There doesn’t seem to be much that unites everyone in our country at present, but I think if we were to ask people if they wanted safer roads, fewer accidents and fewer fatalities, practically everyone would say ‘yes’.
Latest figures show nearly five people a day are killed in road traffic accidents, but collisions and road traffic accidents are not an inevitable fact of life and I don’t think they should be treated as if they are.
A recent report by the European Transport Safety Council has noted the slow progress made by the UK on reducing road deaths over the last nine years. In response, the House of Commons Transport Committee has launched an inquiry to see what can be done to improve this.
I have made a submission to this inquiry. I suggested two main areas where Government action can help improve things – in the sentencing of driving offenders and by making better use of road safety technology.
I wrote that the Government needs to make greater use of lengthy driving bans, both as a penalty and to protect the public. Speeding is the most common driving offence on UK roads and it accounts for around one-fifth of road fatalities, but it sometimes seems there’s little connection between drivers going at dangerously high speeds and if they even get a driving ban. I think it’s time we reviewed the length of driving bans which are given out. We also need more effective sentences for those causing death and serious injury by driving.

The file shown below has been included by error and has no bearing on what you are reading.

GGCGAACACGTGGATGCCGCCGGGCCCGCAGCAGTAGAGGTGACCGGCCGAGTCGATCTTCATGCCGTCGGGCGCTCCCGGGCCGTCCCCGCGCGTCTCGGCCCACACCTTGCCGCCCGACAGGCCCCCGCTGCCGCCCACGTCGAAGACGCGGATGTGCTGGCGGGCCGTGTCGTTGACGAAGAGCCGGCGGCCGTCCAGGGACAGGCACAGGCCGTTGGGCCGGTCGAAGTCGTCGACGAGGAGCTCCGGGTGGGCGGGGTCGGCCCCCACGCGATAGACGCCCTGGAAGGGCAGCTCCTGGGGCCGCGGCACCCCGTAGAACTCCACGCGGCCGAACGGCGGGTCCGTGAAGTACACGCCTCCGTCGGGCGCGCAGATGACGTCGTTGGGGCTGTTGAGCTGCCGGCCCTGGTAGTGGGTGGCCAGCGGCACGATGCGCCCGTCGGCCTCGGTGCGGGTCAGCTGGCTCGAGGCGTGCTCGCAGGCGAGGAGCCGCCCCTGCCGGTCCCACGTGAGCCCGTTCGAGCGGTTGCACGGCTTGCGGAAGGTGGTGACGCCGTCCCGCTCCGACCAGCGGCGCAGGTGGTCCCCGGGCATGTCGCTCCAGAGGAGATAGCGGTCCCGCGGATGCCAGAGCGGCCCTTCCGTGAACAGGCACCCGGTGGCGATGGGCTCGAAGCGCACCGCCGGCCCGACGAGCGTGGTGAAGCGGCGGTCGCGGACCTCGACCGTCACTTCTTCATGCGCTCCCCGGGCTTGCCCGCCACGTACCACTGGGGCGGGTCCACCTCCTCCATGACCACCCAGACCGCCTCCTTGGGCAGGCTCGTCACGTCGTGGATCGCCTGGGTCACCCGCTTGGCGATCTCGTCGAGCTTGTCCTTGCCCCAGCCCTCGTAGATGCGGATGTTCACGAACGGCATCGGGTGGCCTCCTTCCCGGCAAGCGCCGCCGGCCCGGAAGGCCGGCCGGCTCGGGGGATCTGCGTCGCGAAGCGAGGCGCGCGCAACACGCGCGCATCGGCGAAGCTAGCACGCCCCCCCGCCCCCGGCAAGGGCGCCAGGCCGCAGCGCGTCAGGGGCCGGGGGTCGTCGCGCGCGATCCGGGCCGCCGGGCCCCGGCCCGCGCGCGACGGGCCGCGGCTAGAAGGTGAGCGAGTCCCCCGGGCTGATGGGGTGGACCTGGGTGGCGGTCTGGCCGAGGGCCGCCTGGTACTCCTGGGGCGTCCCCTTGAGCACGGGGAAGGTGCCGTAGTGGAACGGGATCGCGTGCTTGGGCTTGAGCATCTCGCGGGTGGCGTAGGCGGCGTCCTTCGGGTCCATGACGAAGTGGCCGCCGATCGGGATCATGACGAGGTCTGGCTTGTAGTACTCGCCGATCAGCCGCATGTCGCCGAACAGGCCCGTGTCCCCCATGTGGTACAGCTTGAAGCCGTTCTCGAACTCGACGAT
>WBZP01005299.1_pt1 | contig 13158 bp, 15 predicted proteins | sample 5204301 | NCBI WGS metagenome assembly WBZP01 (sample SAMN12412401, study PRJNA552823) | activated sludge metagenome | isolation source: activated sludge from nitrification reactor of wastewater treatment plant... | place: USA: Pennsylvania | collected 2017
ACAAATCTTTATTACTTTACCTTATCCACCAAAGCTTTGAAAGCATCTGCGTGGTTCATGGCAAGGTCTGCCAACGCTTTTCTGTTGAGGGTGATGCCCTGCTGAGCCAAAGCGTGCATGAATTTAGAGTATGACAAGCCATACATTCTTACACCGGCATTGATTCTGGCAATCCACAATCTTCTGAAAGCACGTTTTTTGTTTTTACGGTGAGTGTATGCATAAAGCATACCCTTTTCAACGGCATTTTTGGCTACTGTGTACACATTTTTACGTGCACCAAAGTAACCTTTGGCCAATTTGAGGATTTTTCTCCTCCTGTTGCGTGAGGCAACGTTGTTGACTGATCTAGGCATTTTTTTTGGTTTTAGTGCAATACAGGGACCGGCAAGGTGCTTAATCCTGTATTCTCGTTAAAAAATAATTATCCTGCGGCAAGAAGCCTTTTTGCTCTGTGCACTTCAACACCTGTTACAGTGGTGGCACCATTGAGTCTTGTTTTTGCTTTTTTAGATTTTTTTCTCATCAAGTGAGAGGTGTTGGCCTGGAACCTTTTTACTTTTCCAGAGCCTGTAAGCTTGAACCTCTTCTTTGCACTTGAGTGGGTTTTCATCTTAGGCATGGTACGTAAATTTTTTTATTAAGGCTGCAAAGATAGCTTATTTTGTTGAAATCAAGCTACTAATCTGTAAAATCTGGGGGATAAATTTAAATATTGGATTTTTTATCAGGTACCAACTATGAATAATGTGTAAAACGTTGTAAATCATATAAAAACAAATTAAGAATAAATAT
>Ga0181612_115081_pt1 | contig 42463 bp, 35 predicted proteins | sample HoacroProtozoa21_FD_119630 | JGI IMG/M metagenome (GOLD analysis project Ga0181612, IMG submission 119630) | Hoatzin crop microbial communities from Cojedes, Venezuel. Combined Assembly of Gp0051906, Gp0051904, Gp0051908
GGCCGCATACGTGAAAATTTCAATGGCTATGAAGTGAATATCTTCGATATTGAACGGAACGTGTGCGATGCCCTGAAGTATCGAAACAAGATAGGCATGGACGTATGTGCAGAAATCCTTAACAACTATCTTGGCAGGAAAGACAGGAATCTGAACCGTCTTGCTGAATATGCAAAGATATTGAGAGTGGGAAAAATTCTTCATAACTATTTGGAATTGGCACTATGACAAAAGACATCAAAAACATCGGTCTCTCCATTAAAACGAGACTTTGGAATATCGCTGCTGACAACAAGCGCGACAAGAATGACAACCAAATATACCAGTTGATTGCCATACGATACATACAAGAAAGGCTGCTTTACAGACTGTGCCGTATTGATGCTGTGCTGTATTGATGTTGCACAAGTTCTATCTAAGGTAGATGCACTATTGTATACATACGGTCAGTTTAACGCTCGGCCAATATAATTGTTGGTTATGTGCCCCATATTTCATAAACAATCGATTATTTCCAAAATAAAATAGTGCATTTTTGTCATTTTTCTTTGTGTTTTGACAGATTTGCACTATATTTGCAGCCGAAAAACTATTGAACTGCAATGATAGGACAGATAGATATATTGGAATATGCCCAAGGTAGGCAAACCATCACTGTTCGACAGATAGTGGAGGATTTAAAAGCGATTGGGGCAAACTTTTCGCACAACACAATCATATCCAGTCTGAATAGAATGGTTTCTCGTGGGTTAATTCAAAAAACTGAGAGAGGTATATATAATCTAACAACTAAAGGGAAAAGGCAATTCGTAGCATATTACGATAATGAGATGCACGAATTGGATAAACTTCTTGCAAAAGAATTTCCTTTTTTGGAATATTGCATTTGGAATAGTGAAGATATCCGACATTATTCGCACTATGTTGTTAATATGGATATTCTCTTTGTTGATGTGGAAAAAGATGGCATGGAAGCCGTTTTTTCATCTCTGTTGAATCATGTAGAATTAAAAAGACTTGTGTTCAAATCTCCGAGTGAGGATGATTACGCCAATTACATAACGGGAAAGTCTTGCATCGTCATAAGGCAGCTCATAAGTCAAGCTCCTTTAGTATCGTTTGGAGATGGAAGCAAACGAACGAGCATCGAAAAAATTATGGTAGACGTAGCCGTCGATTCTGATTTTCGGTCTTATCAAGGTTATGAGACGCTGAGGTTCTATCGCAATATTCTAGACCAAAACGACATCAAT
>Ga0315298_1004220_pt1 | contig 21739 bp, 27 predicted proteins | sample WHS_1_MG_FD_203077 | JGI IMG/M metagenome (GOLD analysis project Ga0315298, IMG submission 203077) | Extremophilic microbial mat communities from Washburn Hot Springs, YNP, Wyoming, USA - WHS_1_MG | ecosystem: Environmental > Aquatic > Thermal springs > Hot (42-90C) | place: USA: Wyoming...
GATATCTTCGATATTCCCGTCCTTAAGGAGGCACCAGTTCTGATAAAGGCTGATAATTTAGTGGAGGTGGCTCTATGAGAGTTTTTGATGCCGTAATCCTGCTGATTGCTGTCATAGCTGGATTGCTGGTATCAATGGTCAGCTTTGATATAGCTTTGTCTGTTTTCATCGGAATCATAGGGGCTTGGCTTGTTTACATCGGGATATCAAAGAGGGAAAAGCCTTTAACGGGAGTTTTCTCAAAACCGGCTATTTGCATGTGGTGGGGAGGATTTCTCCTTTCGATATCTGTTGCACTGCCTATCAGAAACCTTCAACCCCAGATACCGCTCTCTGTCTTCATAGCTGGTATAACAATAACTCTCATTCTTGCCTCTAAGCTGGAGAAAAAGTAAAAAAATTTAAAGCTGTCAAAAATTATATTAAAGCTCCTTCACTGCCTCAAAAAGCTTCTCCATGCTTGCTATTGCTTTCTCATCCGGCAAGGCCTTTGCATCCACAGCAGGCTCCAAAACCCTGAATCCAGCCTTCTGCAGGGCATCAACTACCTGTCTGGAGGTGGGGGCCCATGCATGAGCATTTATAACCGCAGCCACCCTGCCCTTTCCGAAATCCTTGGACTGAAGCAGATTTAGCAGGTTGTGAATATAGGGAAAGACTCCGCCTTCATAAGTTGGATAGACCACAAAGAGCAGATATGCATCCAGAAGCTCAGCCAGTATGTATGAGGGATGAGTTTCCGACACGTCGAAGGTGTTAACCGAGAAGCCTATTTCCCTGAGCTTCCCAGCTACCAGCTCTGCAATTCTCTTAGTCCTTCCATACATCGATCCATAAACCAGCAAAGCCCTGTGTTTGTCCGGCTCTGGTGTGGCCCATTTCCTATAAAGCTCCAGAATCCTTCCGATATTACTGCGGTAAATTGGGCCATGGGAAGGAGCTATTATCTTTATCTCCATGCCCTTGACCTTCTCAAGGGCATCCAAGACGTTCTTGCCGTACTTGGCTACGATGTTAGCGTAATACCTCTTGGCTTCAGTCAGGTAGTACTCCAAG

In terms of the need for the Government to make better use of road safety technology, I gave the examples of Intelligent Speed Adaption (ISA), alcohol interlocks, telematics devices and dash camera footage. ISA technology compares the local speed limit to the vehicle speed. It advises the driver when they’re exceeding the speed limit and can limit engine power when necessary to prevent the driver from speeding. ‘Alcohol interlocks’ are a type of breathalyser which the driver needs to blow into before the car will start. These are very commonly used for repeat drink-drive offenders in some other countries and I think they should be used more widely here. In addition, I suggested the Government looks seriously at the need for more widespread use of telematic devices (known as ‘black boxes’ to many of us) and public dash camera footage which could be a real help to the Police in investigating driving offences.
That’s a summary of my suggestions to this important inquiry. I would urge anyone reading this who is concerned about safety on our roads to take part in the inquiry too. The deadline is 18th April and details can be found at: https://www.parliament.uk/business/committees/committees-a-z/commons-select/transport-committee/news-parliament-2017/road-safety-launch-17-19/